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Orquesta Sinfonica De Galicia|Albeniz, I.: Iberia (Arr. F. Guerrero) (Isaac Albeniz - Francisco Guerrero)

Albeniz, I.: Iberia (Arr. F. Guerrero) (Isaac Albeniz - Francisco Guerrero)

Isaac Albeniz - Francisco Guerrero

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The concept of orchestrating a piece of music is by no means a new or unheard of concept. Composers have been reworking pieces originally for piano and string quartet, among others, for orchestral performance for centuries. But the practice can be met with consternation from purists and only the most exceptional orchestrations survive with the same tenacity as the original piece, with Ravel's orchestration of Mussorgsky's Pictures at an Exhibition as a prime example. In the case of this album, we have the orchestration of six movements of Albéniz's Iberia by Spanish composer Francisco Guerrero (Guerrero passed before completing the remaining six movements). Many orchestrations of Iberia exist and have had various degrees of success. Guerrero's vision for the work is strikingly different from many orchestrations more typically heard in concert halls. Under his pen, the orchestra is at times excessively busy and un-nuanced, with an almost aggravating reliance on shrill brass flourishes. Little of the subtle detail and warmth of Albéniz's original piano composition remains. Making matters worse is the inconsistent performance given by the Orquesta Sinfonica de Galicia under José Ramón Encinar. Intonation is a very serious problem, but it pales in comparison to the balance issues throughout the orchestra. Forte passages are awash of indistinct sound bordering on noise. Even in softer sections, the instrument carrying the melody must sometimes fight to be heard over accompanimental and harmonic instruments. While Iberia is indeed one of Albéniz's greatest works, and successful orchestrations and performances of it exist, this simply is not among them.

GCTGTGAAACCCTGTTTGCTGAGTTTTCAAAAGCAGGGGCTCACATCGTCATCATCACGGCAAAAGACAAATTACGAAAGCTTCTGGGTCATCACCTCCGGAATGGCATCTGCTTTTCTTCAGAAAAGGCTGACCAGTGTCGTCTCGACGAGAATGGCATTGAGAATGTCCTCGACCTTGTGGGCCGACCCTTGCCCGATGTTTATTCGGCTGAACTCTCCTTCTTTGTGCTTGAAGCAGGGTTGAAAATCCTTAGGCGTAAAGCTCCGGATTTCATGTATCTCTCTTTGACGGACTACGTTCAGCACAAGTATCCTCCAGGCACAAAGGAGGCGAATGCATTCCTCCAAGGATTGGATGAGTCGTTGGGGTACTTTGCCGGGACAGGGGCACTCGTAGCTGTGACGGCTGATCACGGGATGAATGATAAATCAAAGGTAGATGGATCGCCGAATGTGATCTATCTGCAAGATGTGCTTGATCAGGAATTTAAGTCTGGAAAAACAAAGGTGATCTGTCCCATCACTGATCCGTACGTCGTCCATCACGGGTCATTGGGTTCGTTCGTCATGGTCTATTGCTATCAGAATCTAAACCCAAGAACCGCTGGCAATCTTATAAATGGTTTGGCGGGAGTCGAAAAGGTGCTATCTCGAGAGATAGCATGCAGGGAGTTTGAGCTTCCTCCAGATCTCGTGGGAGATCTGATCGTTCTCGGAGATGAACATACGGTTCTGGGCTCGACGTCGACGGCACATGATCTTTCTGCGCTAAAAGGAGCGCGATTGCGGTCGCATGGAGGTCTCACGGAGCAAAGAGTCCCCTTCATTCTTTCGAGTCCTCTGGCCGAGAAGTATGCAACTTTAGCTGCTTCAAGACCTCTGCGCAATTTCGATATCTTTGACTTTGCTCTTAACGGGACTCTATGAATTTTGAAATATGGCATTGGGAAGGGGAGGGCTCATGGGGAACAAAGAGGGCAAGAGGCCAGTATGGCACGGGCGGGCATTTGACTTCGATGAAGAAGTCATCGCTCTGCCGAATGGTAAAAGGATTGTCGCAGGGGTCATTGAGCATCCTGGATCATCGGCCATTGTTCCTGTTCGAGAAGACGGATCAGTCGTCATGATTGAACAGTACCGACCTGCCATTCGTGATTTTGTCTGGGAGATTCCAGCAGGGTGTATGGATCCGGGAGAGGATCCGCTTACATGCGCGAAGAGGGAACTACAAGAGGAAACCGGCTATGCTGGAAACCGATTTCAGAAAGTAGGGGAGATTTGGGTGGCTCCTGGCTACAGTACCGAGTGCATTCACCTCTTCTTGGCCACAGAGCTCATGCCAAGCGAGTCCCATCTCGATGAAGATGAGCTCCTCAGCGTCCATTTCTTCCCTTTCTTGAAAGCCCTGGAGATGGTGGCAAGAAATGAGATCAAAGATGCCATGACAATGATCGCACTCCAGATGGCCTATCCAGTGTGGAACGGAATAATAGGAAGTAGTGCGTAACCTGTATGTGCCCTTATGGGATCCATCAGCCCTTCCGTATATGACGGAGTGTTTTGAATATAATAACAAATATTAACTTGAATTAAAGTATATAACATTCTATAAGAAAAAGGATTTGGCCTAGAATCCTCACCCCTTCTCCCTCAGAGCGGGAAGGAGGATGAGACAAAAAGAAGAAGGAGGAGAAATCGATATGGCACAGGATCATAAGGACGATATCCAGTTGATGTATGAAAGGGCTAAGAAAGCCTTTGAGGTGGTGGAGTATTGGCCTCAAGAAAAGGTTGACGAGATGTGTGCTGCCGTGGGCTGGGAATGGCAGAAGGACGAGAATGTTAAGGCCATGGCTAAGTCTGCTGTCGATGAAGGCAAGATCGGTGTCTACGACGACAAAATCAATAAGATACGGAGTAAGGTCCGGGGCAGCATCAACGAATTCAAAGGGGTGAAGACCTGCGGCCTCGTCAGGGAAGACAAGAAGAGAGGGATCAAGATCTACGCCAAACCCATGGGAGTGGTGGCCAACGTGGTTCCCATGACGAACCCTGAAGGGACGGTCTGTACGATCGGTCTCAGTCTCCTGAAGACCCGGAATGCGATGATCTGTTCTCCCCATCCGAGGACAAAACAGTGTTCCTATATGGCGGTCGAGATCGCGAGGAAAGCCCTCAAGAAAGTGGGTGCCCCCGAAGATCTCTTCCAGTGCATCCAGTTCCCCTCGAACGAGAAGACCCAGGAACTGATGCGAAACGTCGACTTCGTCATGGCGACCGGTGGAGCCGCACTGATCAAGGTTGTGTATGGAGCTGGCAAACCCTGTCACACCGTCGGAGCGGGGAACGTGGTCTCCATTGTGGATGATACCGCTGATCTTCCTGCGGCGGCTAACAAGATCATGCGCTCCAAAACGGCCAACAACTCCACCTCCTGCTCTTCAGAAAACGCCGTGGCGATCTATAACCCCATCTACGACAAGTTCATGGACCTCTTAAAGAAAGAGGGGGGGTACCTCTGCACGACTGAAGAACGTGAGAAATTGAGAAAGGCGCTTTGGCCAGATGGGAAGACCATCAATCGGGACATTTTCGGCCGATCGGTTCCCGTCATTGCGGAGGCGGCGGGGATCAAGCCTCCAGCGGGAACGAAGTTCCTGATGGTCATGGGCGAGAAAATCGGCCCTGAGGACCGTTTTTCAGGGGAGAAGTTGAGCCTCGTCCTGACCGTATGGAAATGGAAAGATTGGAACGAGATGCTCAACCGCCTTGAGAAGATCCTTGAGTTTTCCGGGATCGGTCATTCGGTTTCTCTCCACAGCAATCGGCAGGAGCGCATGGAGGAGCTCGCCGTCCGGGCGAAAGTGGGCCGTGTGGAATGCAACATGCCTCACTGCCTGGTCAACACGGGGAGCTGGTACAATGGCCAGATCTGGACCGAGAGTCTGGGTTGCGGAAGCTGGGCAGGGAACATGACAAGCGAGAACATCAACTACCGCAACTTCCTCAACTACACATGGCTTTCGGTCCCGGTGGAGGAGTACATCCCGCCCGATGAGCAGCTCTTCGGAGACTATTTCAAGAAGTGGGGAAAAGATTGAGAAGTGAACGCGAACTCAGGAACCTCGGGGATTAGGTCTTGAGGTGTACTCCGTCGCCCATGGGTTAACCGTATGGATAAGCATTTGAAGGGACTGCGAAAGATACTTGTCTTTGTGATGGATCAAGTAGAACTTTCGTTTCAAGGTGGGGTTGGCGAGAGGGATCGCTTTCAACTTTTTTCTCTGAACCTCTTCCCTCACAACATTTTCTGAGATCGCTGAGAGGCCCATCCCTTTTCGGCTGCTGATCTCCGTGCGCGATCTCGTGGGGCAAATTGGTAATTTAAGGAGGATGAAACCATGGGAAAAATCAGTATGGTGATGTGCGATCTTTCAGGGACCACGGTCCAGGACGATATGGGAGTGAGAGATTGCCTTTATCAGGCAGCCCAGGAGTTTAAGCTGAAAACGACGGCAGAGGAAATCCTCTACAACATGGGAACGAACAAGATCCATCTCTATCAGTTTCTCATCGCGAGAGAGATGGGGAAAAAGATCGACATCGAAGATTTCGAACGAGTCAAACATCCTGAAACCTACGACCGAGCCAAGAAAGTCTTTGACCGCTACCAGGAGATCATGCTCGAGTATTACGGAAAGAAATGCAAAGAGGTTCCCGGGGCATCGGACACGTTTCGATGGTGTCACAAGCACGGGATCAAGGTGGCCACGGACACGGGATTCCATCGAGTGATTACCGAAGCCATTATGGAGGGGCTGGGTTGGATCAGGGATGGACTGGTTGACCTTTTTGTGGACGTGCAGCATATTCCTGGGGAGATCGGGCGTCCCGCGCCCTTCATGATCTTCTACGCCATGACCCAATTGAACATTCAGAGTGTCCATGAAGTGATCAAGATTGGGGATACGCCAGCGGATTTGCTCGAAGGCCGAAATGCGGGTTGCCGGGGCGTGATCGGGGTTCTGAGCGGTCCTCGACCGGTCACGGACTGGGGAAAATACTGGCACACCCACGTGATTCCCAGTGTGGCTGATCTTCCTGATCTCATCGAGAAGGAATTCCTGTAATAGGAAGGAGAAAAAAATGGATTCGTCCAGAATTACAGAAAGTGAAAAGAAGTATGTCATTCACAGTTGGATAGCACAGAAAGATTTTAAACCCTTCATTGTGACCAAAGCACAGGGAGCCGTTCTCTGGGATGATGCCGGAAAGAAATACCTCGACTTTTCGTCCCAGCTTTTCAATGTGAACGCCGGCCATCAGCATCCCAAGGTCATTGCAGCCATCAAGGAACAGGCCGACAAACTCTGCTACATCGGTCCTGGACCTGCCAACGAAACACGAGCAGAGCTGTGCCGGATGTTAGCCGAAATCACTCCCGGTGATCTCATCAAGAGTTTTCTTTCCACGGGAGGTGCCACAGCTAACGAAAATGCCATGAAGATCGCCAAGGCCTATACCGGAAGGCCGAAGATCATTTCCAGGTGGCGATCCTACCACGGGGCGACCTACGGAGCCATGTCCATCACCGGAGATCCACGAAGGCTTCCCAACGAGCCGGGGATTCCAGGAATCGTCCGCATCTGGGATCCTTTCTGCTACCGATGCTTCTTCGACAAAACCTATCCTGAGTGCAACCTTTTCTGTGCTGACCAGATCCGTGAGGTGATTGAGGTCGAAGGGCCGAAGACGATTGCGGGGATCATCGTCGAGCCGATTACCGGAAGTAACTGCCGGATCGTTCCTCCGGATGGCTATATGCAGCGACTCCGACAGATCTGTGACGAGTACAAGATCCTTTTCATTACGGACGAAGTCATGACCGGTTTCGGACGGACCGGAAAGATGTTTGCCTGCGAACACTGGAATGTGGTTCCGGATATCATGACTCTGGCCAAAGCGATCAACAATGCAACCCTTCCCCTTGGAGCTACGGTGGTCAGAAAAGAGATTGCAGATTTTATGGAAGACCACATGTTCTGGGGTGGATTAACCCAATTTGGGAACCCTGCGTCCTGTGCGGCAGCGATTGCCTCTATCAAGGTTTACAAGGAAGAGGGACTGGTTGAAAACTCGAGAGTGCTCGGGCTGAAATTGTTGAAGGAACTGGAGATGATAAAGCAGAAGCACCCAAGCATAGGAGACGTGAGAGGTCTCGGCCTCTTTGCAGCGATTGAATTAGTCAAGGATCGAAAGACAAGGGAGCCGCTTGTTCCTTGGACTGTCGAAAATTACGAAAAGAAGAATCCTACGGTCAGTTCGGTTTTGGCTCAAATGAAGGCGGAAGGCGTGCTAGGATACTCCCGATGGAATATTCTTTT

© TiVo

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Albeniz, I.: Iberia (Arr. F. Guerrero) (Isaac Albeniz - Francisco Guerrero)

Orquesta Sinfonica De Galicia

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1
III. Fete-Dieu a Seville (arr. F. Guerrero)
José Ramón Encinar
00:11:05

Galicia Symphony Orchestra, Orchestra - Jose Ramon Encinar, Conductor

2
I. Malaga (arr. F. Guerrero)
Orquesta Sinfonica De Galicia
00:05:22

Galicia Symphony Orchestra, Orchestra - Jose Ramon Encinar, Conductor

3
II. El polo
José Ramón Encinar
00:06:43

Galicia Symphony Orchestra, Orchestra - Jose Ramon Encinar, Conductor

4
I. El Albaicin
Orquesta Sinfonica De Galicia
00:08:09

Galicia Symphony Orchestra, Orchestra - Jose Ramon Encinar, Conductor

5
II. Jerez (arr. F. Guerrero)
José Ramón Encinar
00:09:46

Galicia Symphony Orchestra, Orchestra - Jose Ramon Encinar, Conductor

6
II. Almeria (arr. F. Guerrero)
José Ramón Encinar
00:11:01

Galicia Symphony Orchestra, Orchestra - Jose Ramon Encinar, Conductor

Album Description

The concept of orchestrating a piece of music is by no means a new or unheard of concept. Composers have been reworking pieces originally for piano and string quartet, among others, for orchestral performance for centuries. But the practice can be met with consternation from purists and only the most exceptional orchestrations survive with the same tenacity as the original piece, with Ravel's orchestration of Mussorgsky's Pictures at an Exhibition as a prime example. In the case of this album, we have the orchestration of six movements of Albéniz's Iberia by Spanish composer Francisco Guerrero (Guerrero passed before completing the remaining six movements). Many orchestrations of Iberia exist and have had various degrees of success. Guerrero's vision for the work is strikingly different from many orchestrations more typically heard in concert halls. Under his pen, the orchestra is at times excessively busy and un-nuanced, with an almost aggravating reliance on shrill brass flourishes. Little of the subtle detail and warmth of Albéniz's original piano composition remains. Making matters worse is the inconsistent performance given by the Orquesta Sinfonica de Galicia under José Ramón Encinar. Intonation is a very serious problem, but it pales in comparison to the balance issues throughout the orchestra. Forte passages are awash of indistinct sound bordering on noise. Even in softer sections, the instrument carrying the melody must sometimes fight to be heard over accompanimental and harmonic instruments. While Iberia is indeed one of Albéniz's greatest works, and successful orchestrations and performances of it exist, this simply is not among them.
© TiVo

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